FIG. 5 is a block diagram illustrating a principal part of an internal structure of a first embodiment of the microcomputer in accordance with the present invention;

FIG. 6 shows a timing chart of a memory access of the first embodiment;

FIG. 7 is a block diagram illustrating a principal part of a system using the microcomputer of the first embodiment;

FIG. 8 is a block diagram illustrating a principal part of an internal structure of the second embodiment of the microcomputer in accordance with the present invention; and

FIG. 9 is a timing chart illustrating a memory access of the second embodiment.

DESCRIPTION OF THE PREFERRED EMBODIMENTS

Now, preferred Embodiments will be described with reference to the accompanying drawings.

FIG. 5 is a block diagram illustrating a principal part of an internal structure of a first embodiment of the microcomputer in accordance with the present invention. In FIG. 5, elements similar to those shown FIG. 1 are given the same Reference Numerals, and explanation thereof will be omitted.

As seen from comparison between FIGS. 1 and 5, the first embodiment is different from the conventional example shown in FIG. 1 only in that an address latch 38 and an address selector 40 are added. Namely, in the conventional example, the AD(15-8) terminals of the CPU 31 is connected directly to the multiplexer 641 through the high-order address bus 34, but, in this embodiment, the address selector 40 is inserted on the way of the high-order address bus 34, and a first one of the input terminals of the address selector 40 is connected to the high-order address bus 34 and, the other or second input terminal of the address selector 40 is connected to the address latch 38, which is in turn connected to the high-order address bus 34. An output terminal of the address selector 40 is connected to the multiplexer 41.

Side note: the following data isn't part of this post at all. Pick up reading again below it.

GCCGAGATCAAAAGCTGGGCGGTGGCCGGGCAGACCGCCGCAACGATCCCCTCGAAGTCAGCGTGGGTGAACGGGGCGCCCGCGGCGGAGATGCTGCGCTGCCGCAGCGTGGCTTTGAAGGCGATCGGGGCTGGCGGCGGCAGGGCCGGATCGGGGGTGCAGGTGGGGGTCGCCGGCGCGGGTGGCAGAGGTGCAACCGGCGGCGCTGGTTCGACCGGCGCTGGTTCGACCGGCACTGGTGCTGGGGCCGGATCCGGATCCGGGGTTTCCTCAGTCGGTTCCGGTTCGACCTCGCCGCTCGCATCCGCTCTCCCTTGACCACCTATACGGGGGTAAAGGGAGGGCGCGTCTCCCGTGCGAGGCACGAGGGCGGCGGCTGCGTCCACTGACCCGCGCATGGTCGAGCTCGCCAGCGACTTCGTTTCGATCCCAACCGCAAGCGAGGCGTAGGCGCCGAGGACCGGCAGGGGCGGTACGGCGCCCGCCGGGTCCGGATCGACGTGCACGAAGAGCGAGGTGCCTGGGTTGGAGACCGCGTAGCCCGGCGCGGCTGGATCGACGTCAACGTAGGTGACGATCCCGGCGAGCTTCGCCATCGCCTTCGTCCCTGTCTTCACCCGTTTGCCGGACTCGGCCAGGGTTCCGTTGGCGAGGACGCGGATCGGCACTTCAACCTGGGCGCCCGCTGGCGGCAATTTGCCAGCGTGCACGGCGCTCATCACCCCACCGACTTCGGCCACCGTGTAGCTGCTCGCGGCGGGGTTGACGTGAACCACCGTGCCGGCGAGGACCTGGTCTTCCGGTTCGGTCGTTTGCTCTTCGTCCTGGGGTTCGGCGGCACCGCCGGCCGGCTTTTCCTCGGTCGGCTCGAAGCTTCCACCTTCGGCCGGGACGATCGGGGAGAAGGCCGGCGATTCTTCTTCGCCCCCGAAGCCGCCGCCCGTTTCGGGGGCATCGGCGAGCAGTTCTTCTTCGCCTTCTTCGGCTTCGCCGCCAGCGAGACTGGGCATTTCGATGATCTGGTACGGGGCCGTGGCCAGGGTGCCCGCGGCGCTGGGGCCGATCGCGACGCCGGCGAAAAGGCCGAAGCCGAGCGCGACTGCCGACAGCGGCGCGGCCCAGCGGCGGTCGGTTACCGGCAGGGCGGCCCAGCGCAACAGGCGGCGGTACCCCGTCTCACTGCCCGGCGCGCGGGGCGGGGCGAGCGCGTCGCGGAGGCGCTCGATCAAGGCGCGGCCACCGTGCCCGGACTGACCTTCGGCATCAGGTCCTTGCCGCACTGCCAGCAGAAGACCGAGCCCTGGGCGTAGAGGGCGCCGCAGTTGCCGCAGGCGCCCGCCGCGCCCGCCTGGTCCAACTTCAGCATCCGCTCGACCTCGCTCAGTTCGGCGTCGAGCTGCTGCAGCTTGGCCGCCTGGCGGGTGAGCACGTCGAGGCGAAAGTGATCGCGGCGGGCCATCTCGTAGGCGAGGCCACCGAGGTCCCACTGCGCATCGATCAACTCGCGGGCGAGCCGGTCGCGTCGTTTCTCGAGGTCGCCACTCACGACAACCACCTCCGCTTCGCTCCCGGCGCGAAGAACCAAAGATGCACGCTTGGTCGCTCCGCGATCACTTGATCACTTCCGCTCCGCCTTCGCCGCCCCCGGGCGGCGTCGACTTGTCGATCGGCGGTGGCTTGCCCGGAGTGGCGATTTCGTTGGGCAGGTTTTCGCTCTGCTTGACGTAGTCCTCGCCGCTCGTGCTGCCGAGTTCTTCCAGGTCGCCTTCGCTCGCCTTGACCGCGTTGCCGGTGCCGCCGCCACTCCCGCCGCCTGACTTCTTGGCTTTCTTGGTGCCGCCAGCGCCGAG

Further, the address latch 38 and the address selector 40 are controlled by the external memory selecting signal 45, the multiplexer 41 and a multiples 42 (corresponding to the multiplexers 641 and 642, respectively) are controlled by a timing control signal 50 and the timing control signal 49 supplied from the timing generating circuit 43, respectively.

The other construction of the first embodiment shown in FIG. 5 is the same as that shown in FIG. 1. The elements 41, 42 and 43 correspond to the elements 641, 642 and 643 in the conventional example shown in FIG. 1, respectively.

The address latch 38 latches an address on the high-order address bus 34 in synchronism with the external memory selecting signal 45, and supplies the latched address to the address selector 40.

The address selector 40 outputs the address kept in the address latch 38 to the multiplexer 41 during a period in which no access is made to an external memory. In addition, when the external memory is accessed, the address selector 40 outputs the address on the high-order address bus 34.

The timing generating circuit 43 generates the control signals 49 and 50 in response to the bus width designating signal 44, the external memory selecting signal 45, the read signal 46, the write signal 47 and the clock 42, for the purpose of controlling a time sharing action and an input/output action of the multiplexers 41 and 42. Moreover, it generates the ASTB 4, the RD 5, the LWR 6 and the HWR 7.

Now, a timing chart of a memory access operation of the first embodiment is explained with reference to FIG. 6. The AD(7-0) terminals 2 and the AD(15-8) terminals 3 output an address during a period in which the ASTB 4 is at a high level, and receive or output data during a period in which one of the RD 5, the LWR 6 and the HWR 7 is at a low level.

During a period in which the CPU 31 does not execute an access to the external memory, the address latch 38 latches the address in synchronism with the external memory selecting signal 45, and the address selector 40 outputs the address selected in accordance with the external memory selecting signal 45, to the AD(15-8) terminals 3 through the multiplexer 41. In this situation, this address is an external memory address accessed just before.